Microsoft Windows and about 40 applications that run on it are vulnerable to remote-code execution attacks that are "trivial" to carry out, a noted security researcher warned Wednesday.
The flaw involves the way Windows loads "safe" file types from remote network locations, and is almost identical to one that Apple excised in iTunes last week, H D Moore, CSO and chief architect of the Metasploit project, told The Register. He said the bug is “trivial” to remotely exploit, but wasn't authorized to provide additional details about techniques or other vulnerable applications.
According to a more detailed advisory for the iTunes fix, the “binary planting” vulnerability allowed attackers to execute malicious code on Windows machines by getting the media player to open a file located on the same network share as a maliciously designed DLL file.
“All a remote attacker has to do is plant a malicious DLL with a specific name on a network share and get the user to open a media file from this network location in iTunes – which should require minimal social engineering,” the advisory, which was written by ACROS Security, stated.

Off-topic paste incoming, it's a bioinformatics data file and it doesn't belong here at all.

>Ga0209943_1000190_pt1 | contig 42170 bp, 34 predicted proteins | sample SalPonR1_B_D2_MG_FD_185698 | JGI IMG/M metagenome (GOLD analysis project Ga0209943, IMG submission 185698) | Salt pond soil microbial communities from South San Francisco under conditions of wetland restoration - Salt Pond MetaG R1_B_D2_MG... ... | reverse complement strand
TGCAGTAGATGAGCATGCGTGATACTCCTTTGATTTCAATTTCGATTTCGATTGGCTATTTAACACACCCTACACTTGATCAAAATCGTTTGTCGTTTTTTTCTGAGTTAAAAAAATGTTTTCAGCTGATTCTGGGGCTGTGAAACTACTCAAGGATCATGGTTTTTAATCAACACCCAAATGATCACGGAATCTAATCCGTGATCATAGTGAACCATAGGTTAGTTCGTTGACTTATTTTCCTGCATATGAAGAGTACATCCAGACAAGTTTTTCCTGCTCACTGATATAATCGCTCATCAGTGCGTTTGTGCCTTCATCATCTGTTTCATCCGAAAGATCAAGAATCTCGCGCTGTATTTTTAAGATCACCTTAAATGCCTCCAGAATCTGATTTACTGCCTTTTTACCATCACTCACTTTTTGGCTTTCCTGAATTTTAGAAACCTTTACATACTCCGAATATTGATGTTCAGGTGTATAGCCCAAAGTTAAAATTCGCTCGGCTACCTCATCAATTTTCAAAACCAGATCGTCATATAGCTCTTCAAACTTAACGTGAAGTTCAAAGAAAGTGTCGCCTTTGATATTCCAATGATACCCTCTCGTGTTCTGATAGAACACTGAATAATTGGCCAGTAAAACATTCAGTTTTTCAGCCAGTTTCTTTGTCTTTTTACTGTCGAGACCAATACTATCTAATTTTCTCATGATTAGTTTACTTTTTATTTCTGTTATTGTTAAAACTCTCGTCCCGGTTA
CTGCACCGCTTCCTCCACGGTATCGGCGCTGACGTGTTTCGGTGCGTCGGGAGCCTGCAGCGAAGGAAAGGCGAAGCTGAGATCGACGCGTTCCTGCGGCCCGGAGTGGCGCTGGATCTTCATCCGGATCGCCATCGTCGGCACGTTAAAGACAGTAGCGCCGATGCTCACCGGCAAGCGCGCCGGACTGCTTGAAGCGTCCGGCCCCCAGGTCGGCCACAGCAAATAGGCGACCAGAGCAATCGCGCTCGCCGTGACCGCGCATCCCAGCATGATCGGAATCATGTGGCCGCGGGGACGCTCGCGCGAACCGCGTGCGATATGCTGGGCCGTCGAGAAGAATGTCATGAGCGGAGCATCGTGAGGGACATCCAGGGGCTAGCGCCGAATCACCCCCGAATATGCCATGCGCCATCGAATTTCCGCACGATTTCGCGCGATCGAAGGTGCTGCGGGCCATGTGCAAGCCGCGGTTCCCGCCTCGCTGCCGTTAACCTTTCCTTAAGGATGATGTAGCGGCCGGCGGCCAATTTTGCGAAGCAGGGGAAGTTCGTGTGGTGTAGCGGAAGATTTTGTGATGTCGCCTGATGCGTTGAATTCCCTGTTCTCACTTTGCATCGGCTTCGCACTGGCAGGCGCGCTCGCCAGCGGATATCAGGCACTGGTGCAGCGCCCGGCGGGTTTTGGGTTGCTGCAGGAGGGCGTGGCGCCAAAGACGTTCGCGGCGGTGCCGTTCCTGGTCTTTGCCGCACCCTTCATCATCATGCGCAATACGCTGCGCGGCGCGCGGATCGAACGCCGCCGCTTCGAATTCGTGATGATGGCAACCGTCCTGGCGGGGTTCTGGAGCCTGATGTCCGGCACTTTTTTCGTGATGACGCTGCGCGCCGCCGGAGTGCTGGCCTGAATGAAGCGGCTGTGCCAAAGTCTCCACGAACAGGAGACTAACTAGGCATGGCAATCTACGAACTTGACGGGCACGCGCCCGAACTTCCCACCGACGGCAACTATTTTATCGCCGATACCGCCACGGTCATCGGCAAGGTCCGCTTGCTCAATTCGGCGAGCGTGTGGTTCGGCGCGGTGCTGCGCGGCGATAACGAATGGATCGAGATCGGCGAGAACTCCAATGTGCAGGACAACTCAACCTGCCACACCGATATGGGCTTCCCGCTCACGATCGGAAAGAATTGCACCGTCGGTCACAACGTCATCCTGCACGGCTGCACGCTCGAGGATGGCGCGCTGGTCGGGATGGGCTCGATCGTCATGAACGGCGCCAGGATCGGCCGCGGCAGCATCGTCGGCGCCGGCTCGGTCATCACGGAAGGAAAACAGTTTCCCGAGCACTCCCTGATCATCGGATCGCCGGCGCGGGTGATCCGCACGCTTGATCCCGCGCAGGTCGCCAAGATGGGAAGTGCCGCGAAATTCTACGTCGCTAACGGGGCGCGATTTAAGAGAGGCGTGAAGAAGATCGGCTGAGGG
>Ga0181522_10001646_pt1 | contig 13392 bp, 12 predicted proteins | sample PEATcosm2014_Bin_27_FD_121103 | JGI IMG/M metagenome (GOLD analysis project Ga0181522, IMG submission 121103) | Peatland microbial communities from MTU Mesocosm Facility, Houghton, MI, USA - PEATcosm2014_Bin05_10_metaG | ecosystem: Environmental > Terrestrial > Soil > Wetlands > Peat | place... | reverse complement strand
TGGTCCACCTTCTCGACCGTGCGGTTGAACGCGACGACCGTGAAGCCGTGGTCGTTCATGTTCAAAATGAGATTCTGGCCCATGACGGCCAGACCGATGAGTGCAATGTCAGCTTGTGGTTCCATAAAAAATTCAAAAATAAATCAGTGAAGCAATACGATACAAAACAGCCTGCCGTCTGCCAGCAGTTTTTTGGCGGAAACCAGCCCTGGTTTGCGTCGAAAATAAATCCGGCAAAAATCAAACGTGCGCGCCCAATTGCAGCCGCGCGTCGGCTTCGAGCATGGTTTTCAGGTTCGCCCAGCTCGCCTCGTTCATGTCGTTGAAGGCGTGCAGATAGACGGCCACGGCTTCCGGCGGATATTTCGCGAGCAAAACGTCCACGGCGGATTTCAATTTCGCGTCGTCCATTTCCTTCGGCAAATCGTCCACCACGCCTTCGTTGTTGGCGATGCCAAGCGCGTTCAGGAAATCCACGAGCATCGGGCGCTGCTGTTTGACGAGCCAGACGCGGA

“Since Windows systems by default have the Web Client service running – which makes remote network shares accessible via WebDAV – the malicious DLL can also be deployed from an Internet-based network share as long as the intermediate firewalls allow outbound HTTP traffic to the Internet.”
Microsoft said in a statement it is investigating the report.
Moore said users can protect themselves against attacks by blocking outbound SMB connections on ports 445 and 139 and on WebDAV. That will stop attacks that originate over the internet, but users may still be susceptible to LAN-based attacks where an attacker has planted malicious DLLs on a network share. In that respect, it's similar to workaround advice given for the Windows shortcut flaw that Microsoft patched earlier this month. ®
This article was updated to include comment from Microsoft.